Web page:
I'm not sure why people are kicking up such a fuss about this, LinkedIn are making it clear that these changes are mainly temporary, whilst they complete the implementation of a new Groups format. Let's hope new groups are something to be excited about it......I'm not holding my breath!

New Feature

Actually, it would be better described as an old feature that has been corrected!

This video post explains it;

 

LinkedIn Articles
Formerly known as Published posts, long-form articles on LinkedIn were once incredibly popular with authors achieving phenomenal view numbers.

In more recent times, views have dropped significantly.

In this chat with Deepak, we explore why that has happened and debate with Articles are still worth writing and how often.

Click on the image below to view Deepaks full profile.

 

Summary of points covered;

Deepak is sceptical that posts and engagement generate business. He once did a post that attracted over 2 million views but didn't attract any leads from it whereas he gained business from Articles with significantly less views.
FACT: Article views are actual clicks - Post views are merely page impressions (no guarantee it has been viewed) so you can't compare the two.
Posts are more popular than articles due to a lower barrier on entry - both in terms of production and consumption.
Articles have generated more conversions to actual business for Deepak because the reader is more engaged.
The increased use of mobile has coincided with the decrease in Article views. Is it a coincidence or are mobile users less likely to read long-form content?
Because of the lower entry barrier of posts, there are significantly more of them and this is bound to have a negative impact on Article views.
Posts and Articles can and should work in tandem. In summary, posts establish and maintain rapport whereas Articles are more likely to establish credibility.
Deepak believes that having a strong body of long-form content attached to your account can help with LinkedIn search optimisation. This is unproven but would make sense (less about keywords and more to do with LinkedIn recognising you as an expert).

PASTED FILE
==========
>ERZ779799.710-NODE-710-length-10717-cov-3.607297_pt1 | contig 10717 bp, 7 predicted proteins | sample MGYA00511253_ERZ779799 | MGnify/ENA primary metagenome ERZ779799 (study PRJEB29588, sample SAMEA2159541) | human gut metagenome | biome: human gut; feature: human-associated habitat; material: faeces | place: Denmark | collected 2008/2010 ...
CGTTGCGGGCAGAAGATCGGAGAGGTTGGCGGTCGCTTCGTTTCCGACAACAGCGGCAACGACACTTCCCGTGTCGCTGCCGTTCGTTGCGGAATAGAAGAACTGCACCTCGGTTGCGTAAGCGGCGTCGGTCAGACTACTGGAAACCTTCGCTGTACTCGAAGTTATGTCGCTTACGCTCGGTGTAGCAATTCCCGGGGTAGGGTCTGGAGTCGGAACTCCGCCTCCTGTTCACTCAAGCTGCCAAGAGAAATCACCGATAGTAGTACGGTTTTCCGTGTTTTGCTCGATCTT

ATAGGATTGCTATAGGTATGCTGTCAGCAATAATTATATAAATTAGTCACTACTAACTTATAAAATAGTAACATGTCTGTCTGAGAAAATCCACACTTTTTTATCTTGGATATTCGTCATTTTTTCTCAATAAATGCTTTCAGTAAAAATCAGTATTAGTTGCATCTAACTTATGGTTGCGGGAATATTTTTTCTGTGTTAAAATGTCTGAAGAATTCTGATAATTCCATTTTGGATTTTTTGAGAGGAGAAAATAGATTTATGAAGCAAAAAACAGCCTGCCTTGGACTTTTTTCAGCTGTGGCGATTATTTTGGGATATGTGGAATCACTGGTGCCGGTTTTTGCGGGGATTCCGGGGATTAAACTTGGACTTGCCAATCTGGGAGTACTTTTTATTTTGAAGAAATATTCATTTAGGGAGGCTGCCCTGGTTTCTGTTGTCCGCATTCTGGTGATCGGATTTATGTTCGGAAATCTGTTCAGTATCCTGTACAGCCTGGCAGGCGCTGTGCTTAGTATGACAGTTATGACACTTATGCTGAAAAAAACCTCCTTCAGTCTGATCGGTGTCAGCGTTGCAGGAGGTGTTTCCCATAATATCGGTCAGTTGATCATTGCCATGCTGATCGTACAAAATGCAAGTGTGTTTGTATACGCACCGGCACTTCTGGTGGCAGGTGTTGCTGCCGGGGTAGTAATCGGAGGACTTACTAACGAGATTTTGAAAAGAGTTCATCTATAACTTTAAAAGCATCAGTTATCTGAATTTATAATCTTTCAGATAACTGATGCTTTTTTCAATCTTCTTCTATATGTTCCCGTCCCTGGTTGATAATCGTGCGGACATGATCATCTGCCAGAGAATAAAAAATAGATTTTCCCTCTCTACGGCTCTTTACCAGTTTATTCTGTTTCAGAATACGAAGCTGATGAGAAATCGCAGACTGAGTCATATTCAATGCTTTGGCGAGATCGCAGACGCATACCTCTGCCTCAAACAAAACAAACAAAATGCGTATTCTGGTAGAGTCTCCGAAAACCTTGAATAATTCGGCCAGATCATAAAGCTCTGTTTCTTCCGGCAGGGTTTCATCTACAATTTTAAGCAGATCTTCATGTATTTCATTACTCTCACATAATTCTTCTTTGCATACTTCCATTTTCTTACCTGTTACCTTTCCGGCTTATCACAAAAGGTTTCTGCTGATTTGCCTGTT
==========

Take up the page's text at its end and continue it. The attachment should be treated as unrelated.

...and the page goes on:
Articles have the advantage of a long shelf life although if you produce too many, they are almost impossible to find.
The 'See more Articles from' section at the bottom appears to have no topic relevance, even when hashtags are used. The articles are just in date order.
If you were to post long-form content on your website rather then as a LinkedIn article, it is more likely to rank higher for SEO. You could of course post on both!
The case for writing more Articles is that you create a broader body of work, covering a wider variety of topics which gives you a greater chance of appealing to a potential customer.
A strong body of work also shows the reader that you are serious about your subject.


I really enjoyed chatting with Deepak and I think he made some excellent points.

I'm unlikley to start writing an article a week but I can definitely see the beenefits more clearly now....I hope you can too.

Let me know your thoughts.

 

That's it for this week.

 

Direct download: LinkedInformed20221.mp3
Category:general -- posted at: 12:00pm UTC

Hello everyone and welcome to a new episode. This week I have had messages from several people about an article doing the rounds that details how the LinkedIn algorithm works – “Wow, that sounds very interesting” I thought….then I read it and felt somewhat cheated.

It’s not what it purports to be but I do think it’s worth covering so that will be the main subject for this week